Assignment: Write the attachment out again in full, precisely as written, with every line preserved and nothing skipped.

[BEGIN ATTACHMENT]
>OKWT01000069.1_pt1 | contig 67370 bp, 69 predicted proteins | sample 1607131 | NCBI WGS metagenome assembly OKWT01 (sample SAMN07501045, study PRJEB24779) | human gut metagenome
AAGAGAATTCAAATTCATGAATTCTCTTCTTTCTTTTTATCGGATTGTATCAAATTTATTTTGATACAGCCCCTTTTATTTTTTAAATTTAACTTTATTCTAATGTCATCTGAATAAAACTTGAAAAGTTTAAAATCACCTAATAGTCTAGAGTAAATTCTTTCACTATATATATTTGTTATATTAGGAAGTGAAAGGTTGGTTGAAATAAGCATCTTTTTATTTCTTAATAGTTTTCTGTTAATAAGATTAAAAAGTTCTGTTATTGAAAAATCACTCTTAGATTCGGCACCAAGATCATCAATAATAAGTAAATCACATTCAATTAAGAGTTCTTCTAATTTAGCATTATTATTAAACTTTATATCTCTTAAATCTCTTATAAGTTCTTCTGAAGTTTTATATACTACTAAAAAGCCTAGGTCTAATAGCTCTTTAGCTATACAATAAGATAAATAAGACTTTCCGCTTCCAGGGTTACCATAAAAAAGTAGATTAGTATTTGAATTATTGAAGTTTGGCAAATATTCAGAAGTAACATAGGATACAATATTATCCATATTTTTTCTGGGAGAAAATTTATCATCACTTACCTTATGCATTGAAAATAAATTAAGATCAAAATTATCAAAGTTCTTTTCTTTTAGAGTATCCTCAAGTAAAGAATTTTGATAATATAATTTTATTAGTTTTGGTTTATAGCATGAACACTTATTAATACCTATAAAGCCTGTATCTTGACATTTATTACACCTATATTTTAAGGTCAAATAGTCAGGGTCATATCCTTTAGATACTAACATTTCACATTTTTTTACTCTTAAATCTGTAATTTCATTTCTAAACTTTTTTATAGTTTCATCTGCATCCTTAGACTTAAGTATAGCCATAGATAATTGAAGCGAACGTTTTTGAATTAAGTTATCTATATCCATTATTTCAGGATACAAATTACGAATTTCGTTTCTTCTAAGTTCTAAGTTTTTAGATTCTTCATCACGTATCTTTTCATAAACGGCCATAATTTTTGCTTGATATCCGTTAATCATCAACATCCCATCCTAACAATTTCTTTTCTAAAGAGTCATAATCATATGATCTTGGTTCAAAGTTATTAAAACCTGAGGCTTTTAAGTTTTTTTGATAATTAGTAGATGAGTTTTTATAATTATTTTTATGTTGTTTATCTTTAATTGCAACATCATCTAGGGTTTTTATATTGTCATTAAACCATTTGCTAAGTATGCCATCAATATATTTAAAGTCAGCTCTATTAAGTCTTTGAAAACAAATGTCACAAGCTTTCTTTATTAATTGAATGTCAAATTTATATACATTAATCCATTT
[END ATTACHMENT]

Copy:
>OKWT01000069.1_pt1 | contig 67370 bp, 69 predicted proteins | sample 1607131 | NCBI WGS metagenome assembly OKWT01 (sample SAMN07501045, study PRJEB24779) | human gut metagenome
AAGAGAATTCAAATTCATGAATTCTCTTCTTTCTTTTTATCGGATTGTATCAAATTTATTTTGATACAGCCCCTTTTATTTTTTAAATTTAACTTTATTCTAATGTCATCTGAATAAAACTTGAAAAGTTTAAAATCACCTAATAGTCTAGAGTAAATTCTTTCACTATATATATTTGTTATATTAGGAAGTGAAAGGTTGGTTGAAATAAGCATCTTTTTATTTCTTAATAGTTTTCTGTTAATAAGATTAAAAAGTTCTGTTATTGAAAAATCACTCTTAGATTCGGCACCAAGATCATCAATAATAAGTAAATCACATTCAATTAAGAGTTCTTCTAATTTAGCATTATTATTAAACTTTATATCTCTTAAATCTCTTATAAGTTCTTCTGAAGTTTTATATACTACTAAAAAGCCTAGGTCTAATAGCTCTTTAGCTATACAATAAGATAAATAAGACTTTCCGCTTCCAGGGTTACCATAAAAAAGTAGATTAGTATTTGAATTATTGAAGTTTGGCAAATATTCAGAAGTAACATAGGATACAATATTATCCATATTTTTTCTGGGAGAAAATTTATCATCACTTACCTTATGCATTGAAAATAAATTAAGATCAAAATTATCAAAGTTCTTTTCTTTTAGAGTATCCTCAAGTAAAGAATTTTGATAATATAATTTTATTAGTTTTGGTTTATAGCATGAACACTTATTAATACCTATAAAGCCTGTATCTTGACATTTATTACACCTATATTTTAAGGTCAAATAGTCAGGGTCATATCCTTTAGATACTAACATTTCACATTTTTTTACTCTTAAATCTGTAATTTCATTTCTAAACTTTTTTATAGTTTCATCTGCATCCTTAGACTTAAGTATAGCCATAGATAATTGAAGCGAACGTTTTTGAATTAAGTTATCTATATCCATTATTTCAGGATACAAATTACGAATTTCGTTTCTTCTAAGTTCTAAGTTTTTAGATTCTTCATCACGTATCTTTTCATAAACGGCCATAATTTTTGCTTGATATCCGTTAATCATCAACATCCCATCCTAACAATTTCTTTTCTAAAGAGTCATAATCATATGATCTTGGTTCAAAGTTATTAAAACCTGAGGCTTTTAAGTTTTTTTGATAATTAGTAGATGAGTTTTTATAATTATTTTTATGTTGTTTATCTTTAATTGCAACATCATCTAGGGTTTTTATATTGTCATTAAACCATTTGCTAAGTATGCCATCAATATATTTAAAGTCAGCTCTATTAAGTCTTTGAAAACAAATGTCACAAGCTTTCTTTATTAATTGAATGTCAAATTTATATACATTAATCCATTT